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New Ships in 2017: Viking Ocean Cruises


With 26 new ships launching at just Viking Ocean Cruises alone, it looks like 2017 could be the year of cruises.

Columns, Lifestyle, Travel, Viking Ocean Cruises, Ships, Vacation, Trips, Sailing

With 26 new ships scheduled to debut in 2017, cruising is booming. Viking Ocean Voyages will launch two ships in 2017—Viking Sky and Viking Sun—doubling the line’s capacity from two ships to four. A fifth ship, Viking Spirit, is slated to launch in 2018.

A relatively new cruise line, Viking Ocean Cruises, launched its first ocean vessel, Viking Star, in April 2015, and its second ocean ship, Viking Sea, in April 2016. The ships’ sleek Scandinavian lines and light woods create a contemporary, uncluttered feel. The longtime river cruise company promised to reinvent ocean cruising by offering long days and overnights in ports, cultural activities onboard and onshore, and by bundling some shore tours and other items into the cruise fare.


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Viking Ocean Cruises was named as the number one ocean cruise line in Travel + Leisure magazine’s 2016 World’s Best Awards, unseating luxury line Crystal Cruises, winner of the category for 20 years in a row. Here’s a primer on what to expect while cruising:

Viking Ocean Cruises

Viking Sky, scheduled to debut in February 2017, will sail the Mediterranean, the Baltic, and Northern Europe. The Viking Sun, launching cruises in October 2017, is slated to visit Cuba and the Caribbean before embarking on world cruises.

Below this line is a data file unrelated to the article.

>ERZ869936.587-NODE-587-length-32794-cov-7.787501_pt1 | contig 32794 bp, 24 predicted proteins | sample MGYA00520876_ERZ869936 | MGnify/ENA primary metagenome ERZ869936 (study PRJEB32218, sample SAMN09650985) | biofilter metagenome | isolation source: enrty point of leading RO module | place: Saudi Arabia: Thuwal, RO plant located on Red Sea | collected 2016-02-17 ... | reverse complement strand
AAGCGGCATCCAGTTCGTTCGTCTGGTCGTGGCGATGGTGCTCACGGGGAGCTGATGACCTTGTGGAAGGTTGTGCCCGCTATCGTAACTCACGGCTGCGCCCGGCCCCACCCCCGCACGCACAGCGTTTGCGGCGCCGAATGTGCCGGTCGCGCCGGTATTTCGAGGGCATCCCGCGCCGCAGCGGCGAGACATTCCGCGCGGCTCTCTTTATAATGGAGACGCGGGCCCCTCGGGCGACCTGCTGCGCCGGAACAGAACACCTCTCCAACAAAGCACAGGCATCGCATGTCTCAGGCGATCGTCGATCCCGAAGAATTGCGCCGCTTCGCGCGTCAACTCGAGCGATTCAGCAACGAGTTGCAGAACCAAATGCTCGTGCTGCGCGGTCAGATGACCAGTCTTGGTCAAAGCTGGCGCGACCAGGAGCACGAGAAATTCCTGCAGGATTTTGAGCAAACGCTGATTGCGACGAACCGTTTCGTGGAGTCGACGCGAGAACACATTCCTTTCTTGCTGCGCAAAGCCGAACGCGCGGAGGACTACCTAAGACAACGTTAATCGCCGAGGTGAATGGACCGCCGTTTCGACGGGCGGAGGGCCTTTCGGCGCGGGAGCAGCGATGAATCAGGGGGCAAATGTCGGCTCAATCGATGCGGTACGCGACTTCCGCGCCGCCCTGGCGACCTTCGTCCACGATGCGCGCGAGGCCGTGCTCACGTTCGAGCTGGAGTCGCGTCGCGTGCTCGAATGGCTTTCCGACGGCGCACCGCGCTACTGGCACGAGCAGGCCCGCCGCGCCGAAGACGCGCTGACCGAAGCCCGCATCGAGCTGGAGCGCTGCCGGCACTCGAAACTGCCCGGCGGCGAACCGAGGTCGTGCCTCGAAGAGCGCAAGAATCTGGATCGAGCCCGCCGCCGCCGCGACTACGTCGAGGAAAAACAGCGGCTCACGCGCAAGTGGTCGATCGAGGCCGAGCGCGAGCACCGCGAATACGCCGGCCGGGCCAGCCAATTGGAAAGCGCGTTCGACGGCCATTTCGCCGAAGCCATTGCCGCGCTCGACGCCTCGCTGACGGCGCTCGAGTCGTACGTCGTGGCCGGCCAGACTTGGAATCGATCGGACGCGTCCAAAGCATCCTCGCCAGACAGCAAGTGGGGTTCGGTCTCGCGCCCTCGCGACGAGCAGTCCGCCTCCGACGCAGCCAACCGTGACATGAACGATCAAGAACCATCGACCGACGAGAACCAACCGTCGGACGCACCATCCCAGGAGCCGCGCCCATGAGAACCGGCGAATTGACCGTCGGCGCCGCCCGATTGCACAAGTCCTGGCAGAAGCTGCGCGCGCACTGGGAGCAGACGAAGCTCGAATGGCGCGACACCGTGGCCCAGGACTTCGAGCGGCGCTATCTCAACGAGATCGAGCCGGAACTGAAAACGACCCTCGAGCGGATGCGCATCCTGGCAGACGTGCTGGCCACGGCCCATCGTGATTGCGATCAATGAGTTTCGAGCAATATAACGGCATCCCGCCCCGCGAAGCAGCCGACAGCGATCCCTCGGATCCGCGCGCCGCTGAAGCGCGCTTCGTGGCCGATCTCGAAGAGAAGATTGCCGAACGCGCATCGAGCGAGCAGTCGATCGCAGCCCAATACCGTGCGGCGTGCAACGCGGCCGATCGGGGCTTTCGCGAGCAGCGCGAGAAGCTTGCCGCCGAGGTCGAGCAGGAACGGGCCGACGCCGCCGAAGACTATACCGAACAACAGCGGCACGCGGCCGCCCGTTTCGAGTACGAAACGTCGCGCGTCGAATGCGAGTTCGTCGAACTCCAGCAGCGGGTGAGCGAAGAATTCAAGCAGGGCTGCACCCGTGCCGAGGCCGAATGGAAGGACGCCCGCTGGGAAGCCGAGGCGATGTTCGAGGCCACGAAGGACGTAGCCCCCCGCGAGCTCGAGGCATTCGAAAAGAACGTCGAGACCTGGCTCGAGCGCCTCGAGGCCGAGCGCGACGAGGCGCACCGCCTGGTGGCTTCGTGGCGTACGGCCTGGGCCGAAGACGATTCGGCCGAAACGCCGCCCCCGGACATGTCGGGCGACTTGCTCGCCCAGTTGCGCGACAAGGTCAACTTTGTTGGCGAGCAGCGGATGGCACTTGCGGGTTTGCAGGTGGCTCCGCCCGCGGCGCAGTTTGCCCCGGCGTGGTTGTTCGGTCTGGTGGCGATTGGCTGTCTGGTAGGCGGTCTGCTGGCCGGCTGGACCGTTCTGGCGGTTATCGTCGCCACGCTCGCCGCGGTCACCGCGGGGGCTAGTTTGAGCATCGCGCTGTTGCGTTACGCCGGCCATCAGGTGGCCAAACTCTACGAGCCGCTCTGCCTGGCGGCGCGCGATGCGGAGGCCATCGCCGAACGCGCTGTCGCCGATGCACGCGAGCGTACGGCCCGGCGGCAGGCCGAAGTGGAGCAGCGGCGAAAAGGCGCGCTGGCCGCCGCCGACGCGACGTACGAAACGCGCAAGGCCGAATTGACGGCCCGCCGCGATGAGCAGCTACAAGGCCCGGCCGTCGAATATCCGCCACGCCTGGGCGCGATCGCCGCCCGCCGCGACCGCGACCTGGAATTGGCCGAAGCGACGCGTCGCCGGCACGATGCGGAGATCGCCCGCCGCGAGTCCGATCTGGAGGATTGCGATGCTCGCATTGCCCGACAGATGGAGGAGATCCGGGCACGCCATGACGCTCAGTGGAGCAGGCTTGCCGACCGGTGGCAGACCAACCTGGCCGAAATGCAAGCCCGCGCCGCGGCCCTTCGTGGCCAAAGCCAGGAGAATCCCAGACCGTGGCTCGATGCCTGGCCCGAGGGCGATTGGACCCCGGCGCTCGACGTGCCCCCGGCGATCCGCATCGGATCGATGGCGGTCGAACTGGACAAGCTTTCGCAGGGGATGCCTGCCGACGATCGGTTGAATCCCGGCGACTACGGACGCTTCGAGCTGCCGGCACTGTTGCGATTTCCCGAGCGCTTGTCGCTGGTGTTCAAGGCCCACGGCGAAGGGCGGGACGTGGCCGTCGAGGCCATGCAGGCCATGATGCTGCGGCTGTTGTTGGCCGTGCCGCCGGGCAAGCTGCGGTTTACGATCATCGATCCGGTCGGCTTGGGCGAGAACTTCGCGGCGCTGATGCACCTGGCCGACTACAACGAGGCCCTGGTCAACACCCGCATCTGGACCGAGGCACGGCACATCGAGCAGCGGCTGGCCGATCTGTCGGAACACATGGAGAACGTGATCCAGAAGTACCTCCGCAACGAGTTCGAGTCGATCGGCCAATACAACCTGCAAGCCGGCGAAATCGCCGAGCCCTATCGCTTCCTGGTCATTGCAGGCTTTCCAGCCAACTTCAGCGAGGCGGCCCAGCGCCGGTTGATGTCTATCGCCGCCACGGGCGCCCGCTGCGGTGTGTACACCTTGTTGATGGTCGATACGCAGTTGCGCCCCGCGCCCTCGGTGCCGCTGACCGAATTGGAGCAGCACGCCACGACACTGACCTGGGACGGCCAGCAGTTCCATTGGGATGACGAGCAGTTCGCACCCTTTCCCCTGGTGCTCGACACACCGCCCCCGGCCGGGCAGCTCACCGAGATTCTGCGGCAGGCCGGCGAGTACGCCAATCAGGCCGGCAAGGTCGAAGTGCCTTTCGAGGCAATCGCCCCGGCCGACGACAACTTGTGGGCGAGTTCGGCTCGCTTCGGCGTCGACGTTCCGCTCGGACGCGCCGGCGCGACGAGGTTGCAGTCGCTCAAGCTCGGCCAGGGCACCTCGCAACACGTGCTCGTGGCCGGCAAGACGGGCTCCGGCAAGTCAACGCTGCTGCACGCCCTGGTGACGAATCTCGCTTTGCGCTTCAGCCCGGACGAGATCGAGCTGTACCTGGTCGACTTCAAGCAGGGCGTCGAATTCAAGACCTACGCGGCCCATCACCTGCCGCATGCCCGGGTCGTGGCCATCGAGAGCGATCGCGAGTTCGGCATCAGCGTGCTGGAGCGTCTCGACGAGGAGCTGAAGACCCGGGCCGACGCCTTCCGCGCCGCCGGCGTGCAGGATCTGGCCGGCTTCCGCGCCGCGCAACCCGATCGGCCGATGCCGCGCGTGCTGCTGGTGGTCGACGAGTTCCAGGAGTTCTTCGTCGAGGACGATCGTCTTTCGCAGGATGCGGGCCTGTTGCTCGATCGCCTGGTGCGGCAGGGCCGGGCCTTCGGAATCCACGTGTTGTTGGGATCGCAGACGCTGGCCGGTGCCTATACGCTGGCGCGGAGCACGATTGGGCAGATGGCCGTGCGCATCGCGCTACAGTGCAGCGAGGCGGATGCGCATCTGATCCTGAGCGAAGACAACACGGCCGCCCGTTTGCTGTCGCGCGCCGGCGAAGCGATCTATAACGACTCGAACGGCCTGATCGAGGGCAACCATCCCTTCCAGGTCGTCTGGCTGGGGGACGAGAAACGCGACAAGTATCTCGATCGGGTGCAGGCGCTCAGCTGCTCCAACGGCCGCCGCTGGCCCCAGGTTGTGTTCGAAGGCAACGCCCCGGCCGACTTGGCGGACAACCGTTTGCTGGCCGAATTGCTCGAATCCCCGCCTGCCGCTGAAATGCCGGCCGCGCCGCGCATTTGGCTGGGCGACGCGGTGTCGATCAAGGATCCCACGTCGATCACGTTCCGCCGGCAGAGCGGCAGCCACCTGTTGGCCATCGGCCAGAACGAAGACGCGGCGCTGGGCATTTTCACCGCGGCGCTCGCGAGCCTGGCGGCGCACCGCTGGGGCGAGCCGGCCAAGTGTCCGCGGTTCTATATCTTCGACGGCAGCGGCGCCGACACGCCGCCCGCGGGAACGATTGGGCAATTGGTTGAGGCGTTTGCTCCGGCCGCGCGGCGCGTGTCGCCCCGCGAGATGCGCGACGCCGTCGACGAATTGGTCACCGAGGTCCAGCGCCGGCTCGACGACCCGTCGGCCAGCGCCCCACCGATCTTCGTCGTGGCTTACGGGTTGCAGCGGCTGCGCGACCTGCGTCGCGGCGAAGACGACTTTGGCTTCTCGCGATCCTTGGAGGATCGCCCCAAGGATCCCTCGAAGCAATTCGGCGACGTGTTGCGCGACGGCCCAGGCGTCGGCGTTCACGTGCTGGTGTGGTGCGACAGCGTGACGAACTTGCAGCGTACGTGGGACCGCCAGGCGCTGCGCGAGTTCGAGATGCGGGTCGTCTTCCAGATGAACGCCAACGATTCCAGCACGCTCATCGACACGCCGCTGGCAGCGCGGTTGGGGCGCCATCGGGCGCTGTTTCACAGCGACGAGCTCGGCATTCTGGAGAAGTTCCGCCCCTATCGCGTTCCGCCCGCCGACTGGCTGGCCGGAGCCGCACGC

Size—Instead of carrying several thousand passengers, each Viking ship carries about 930 guests, thus allowing access to ports that the grand dame vessels can’t visit.

Cabins—All of the 465 or so cabins feature balconies, and the smallest cabins are 270-sqaure feet, reasonable by cruise standards.

Destination focus—Promoting itself as the “thinking person’s cruise,” Viking’s ocean voyages focus on the destination, offering shore tours and onboard lectures that highlight a port’s culture and history. Think folkloric shows and local musicians instead of comedy jugglers. Regional food specialties appear on the menu along with American fare. The ships aim for extended time in port that may include overnights.

Included items—Viking helps limit those annoying add-ons by including the following in your cruise fare: one shore tour in every port, ship-wide Wi-Fi; spa access; beer, wine, and soft drinks with lunch and dinner; specialty coffees, teas, and bottled water; port taxes and fees; alternate restaurant dining; and 24-hour room service. Viking estimates that these benefits save guests about $200 per person, per day (the math depends a good deal on how much you drink). Additional shore tours are available for extra charges.

What’s NOT onboard—“You will not find casinos, kids, umbrella drinks, or needless distractions,” states the Viking Ocean Cruises website. So no gambling and no grandchildren unless they are adults. Don’t look for climbing walls, twisting pool slides (there are pools), late-night “adult” comics, or lavish Broadway-style musicals.

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